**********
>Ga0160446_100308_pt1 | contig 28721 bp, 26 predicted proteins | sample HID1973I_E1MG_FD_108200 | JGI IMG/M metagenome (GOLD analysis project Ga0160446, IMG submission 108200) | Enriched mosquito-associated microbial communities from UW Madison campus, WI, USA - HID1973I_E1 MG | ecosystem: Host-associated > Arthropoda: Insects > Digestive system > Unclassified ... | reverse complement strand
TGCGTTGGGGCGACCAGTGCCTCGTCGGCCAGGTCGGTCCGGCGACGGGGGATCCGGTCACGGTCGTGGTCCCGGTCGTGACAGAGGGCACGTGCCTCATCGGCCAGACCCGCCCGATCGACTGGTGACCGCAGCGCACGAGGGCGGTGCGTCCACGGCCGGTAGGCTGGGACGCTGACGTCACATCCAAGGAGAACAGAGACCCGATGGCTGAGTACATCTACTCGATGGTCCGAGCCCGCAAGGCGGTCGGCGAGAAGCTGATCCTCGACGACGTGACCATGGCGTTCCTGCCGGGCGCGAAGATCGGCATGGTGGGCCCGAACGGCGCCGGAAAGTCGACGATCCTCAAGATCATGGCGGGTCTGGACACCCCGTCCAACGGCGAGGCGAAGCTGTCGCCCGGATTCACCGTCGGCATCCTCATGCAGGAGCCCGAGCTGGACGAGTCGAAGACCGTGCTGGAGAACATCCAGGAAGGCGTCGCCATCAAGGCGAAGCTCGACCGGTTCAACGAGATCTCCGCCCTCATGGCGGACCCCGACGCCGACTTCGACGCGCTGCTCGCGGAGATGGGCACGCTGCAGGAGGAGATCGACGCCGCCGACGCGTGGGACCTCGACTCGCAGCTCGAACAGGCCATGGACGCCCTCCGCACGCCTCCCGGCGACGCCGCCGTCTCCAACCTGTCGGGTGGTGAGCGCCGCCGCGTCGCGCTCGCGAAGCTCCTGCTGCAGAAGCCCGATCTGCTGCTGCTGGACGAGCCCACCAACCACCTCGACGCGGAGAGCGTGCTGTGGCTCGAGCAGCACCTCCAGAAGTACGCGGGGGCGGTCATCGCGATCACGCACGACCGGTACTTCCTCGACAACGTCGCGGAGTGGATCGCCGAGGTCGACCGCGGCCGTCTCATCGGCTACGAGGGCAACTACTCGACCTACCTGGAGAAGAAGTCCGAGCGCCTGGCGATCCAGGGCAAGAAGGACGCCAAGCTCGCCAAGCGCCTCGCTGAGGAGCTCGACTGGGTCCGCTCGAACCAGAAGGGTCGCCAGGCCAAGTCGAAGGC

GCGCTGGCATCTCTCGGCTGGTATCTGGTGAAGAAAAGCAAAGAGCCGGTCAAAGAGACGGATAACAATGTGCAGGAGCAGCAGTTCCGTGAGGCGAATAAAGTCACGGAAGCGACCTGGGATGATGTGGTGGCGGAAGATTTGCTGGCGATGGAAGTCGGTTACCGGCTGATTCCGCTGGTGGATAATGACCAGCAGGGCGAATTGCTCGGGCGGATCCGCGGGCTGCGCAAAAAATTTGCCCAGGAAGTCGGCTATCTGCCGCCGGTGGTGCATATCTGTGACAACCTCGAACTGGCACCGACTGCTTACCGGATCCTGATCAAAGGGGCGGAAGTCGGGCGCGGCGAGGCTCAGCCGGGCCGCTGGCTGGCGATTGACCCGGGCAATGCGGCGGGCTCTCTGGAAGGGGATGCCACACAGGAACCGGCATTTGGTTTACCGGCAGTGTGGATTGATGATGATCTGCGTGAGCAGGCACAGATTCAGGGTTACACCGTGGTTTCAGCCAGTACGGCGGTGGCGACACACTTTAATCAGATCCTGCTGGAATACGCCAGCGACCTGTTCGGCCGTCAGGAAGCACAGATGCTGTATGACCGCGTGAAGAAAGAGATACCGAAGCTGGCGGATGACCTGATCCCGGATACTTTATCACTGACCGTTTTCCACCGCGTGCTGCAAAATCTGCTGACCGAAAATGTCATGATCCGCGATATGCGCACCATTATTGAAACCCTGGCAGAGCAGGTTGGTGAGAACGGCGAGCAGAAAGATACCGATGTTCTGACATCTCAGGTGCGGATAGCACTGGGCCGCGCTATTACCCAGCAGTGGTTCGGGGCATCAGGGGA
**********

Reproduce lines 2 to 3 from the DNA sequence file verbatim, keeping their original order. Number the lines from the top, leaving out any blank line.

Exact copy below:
TGCGTTGGGGCGACCAGTGCCTCGTCGGCCAGGTCGGTCCGGCGACGGGGGATCCGGTCACGGTCGTGGTCCCGGTCGTGACAGAGGGCACGTGCCTCATCGGCCAGACCCGCCCGATCGACTGGTGACCGCAGCGCACGAGGGCGGTGCGTCCACGGCCGGTAGGCTGGGACGCTGACGTCACATCCAAGGAGAACAGAGACCCGATGGCTGAGTACATCTACTCGATGGTCCGAGCCCGCAAGGCGGTCGGCGAGAAGCTGATCCTCGACGACGTGACCATGGCGTTCCTGCCGGGCGCGAAGATCGGCATGGTGGGCCCGAACGGCGCCGGAAAGTCGACGATCCTCAAGATCATGGCGGGTCTGGACACCCCGTCCAACGGCGAGGCGAAGCTGTCGCCCGGATTCACCGTCGGCATCCTCATGCAGGAGCCCGAGCTGGACGAGTCGAAGACCGTGCTGGAGAACATCCAGGAAGGCGTCGCCATCAAGGCGAAGCTCGACCGGTTCAACGAGATCTCCGCCCTCATGGCGGACCCCGACGCCGACTTCGACGCGCTGCTCGCGGAGATGGGCACGCTGCAGGAGGAGATCGACGCCGCCGACGCGTGGGACCTCGACTCGCAGCTCGAACAGGCCATGGACGCCCTCCGCACGCCTCCCGGCGACGCCGCCGTCTCCAACCTGTCGGGTGGTGAGCGCCGCCGCGTCGCGCTCGCGAAGCTCCTGCTGCAGAAGCCCGATCTGCTGCTGCTGGACGAGCCCACCAACCACCTCGACGCGGAGAGCGTGCTGTGGCTCGAGCAGCACCTCCAGAAGTACGCGGGGGCGGTCATCGCGATCACGCACGACCGGTACTTCCTCGACAACGTCGCGGAGTGGATCGCCGAGGTCGACCGCGGCCGTCTCATCGGCTACGAGGGCAACTACTCGACCTACCTGGAGAAGAAGTCCGAGCGCCTGGCGATCCAGGGCAAGAAGGACGCCAAGCTCGCCAAGCGCCTCGCTGAGGAGCTCGACTGGGTCCGCTCGAACCAGAAGGGTCGCCAGGCCAAGTCGAAGGC

GCGCTGGCATCTCTCGGCTGGTATCTGGTGAAGAAAAGCAAAGAGCCGGTCAAAGAGACGGATAACAATGTGCAGGAGCAGCAGTTCCGTGAGGCGAATAAAGTCACGGAAGCGACCTGGGATGATGTGGTGGCGGAAGATTTGCTGGCGATGGAAGTCGGTTACCGGCTGATTCCGCTGGTGGATAATGACCAGCAGGGCGAATTGCTCGGGCGGATCCGCGGGCTGCGCAAAAAATTTGCCCAGGAAGTCGGCTATCTGCCGCCGGTGGTGCATATCTGTGACAACCTCGAACTGGCACCGACTGCTTACCGGATCCTGATCAAAGGGGCGGAAGTCGGGCGCGGCGAGGCTCAGCCGGGCCGCTGGCTGGCGATTGACCCGGGCAATGCGGCGGGCTCTCTGGAAGGGGATGCCACACAGGAACCGGCATTTGGTTTACCGGCAGTGTGGATTGATGATGATCTGCGTGAGCAGGCACAGATTCAGGGTTACACCGTGGTTTCAGCCAGTACGGCGGTGGCGACACACTTTAATCAGATCCTGCTGGAATACGCCAGCGACCTGTTCGGCCGTCAGGAAGCACAGATGCTGTATGACCGCGTGAAGAAAGAGATACCGAAGCTGGCGGATGACCTGATCCCGGATACTTTATCACTGACCGTTTTCCACCGCGTGCTGCAAAATCTGCTGACCGAAAATGTCATGATCCGCGATATGCGCACCATTATTGAAACCCTGGCAGAGCAGGTTGGTGAGAACGGCGAGCAGAAAGATACCGATGTTCTGACATCTCAGGTGCGGATAGCACTGGGCCGCGCTATTACCCAGCAGTGGTTCGGGGCATCAGGGGA